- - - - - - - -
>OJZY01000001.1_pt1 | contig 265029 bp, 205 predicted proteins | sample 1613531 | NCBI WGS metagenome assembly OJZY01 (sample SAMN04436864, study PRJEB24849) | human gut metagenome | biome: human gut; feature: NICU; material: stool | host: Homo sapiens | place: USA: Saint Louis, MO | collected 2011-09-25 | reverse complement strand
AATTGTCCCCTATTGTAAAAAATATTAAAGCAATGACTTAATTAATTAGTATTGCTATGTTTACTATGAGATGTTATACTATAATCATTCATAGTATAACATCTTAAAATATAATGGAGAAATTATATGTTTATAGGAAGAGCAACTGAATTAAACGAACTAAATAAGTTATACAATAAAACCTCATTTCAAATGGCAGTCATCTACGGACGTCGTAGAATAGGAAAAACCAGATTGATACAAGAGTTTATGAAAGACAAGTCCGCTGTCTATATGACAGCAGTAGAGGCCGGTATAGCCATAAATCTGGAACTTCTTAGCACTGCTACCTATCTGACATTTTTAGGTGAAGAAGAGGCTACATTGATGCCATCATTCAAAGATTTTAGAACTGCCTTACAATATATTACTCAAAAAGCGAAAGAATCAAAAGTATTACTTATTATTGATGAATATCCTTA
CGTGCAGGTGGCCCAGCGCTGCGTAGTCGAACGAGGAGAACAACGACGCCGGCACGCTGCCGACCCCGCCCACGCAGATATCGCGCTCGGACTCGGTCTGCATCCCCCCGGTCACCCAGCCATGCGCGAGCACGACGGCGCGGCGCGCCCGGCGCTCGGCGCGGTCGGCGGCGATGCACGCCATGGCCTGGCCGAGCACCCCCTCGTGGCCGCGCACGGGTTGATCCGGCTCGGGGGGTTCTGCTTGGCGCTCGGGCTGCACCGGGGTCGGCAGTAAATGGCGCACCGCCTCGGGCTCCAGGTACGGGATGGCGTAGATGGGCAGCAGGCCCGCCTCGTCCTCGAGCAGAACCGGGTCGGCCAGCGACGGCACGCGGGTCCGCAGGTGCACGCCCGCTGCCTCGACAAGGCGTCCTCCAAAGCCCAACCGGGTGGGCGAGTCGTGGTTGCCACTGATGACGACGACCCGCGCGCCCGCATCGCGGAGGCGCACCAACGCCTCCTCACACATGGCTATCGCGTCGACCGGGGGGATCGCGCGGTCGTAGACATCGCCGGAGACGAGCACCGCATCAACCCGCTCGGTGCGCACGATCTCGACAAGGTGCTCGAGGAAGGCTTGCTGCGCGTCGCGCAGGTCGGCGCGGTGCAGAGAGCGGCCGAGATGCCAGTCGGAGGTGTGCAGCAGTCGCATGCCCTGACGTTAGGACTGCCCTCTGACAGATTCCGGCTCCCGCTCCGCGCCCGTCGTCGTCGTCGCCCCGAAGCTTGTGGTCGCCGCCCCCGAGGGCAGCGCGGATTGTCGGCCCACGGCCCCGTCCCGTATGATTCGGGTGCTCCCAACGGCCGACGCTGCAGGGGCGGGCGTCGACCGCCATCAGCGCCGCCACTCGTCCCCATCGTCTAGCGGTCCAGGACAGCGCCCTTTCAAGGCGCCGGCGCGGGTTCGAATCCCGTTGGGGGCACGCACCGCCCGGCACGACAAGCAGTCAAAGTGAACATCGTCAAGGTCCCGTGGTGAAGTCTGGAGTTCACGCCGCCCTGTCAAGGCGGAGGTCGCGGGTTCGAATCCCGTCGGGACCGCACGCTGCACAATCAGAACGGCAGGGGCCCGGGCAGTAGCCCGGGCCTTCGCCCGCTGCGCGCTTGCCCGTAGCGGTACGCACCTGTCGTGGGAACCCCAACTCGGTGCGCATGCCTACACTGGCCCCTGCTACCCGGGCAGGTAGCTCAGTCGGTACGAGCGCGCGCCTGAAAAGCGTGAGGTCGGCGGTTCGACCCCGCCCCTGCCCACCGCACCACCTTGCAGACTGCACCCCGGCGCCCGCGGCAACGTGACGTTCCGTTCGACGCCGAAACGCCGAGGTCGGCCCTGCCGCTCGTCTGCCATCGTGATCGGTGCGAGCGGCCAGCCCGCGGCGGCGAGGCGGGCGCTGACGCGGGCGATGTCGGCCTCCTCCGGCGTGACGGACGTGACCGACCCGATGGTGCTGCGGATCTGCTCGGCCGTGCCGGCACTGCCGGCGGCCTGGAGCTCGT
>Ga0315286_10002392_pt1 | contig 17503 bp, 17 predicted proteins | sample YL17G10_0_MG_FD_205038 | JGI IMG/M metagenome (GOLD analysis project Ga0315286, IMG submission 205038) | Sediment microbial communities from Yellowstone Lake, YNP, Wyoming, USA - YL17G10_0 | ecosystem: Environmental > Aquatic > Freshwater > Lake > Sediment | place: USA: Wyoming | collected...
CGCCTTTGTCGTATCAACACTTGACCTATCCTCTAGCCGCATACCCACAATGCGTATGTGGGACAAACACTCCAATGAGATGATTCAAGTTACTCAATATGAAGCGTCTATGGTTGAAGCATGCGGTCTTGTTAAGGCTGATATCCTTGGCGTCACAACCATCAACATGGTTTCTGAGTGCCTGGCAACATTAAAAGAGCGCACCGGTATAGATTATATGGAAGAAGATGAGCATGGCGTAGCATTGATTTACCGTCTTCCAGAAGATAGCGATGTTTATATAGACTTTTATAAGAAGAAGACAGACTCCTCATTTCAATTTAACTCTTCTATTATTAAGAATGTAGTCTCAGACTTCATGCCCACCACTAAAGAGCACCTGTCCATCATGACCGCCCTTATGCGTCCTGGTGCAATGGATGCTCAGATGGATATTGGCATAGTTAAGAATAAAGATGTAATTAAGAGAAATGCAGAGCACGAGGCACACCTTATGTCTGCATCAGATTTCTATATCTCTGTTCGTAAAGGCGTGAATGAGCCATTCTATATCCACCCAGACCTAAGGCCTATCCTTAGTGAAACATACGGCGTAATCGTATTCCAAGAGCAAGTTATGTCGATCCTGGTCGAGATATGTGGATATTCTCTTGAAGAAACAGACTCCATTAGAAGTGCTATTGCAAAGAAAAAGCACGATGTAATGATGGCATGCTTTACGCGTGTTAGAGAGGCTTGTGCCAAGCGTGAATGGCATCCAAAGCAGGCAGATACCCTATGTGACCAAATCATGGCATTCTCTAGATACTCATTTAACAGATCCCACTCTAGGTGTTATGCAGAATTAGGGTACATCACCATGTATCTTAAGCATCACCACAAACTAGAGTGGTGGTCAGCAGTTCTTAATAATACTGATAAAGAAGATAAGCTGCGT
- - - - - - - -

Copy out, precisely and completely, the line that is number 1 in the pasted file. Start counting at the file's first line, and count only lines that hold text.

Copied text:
>OJZY01000001.1_pt1 | contig 265029 bp, 205 predicted proteins | sample 1613531 | NCBI WGS metagenome assembly OJZY01 (sample SAMN04436864, study PRJEB24849) | human gut metagenome | biome: human gut; feature: NICU; material: stool | host: Homo sapiens | place: USA: Saint Louis, MO | collected 2011-09-25 | reverse complement strand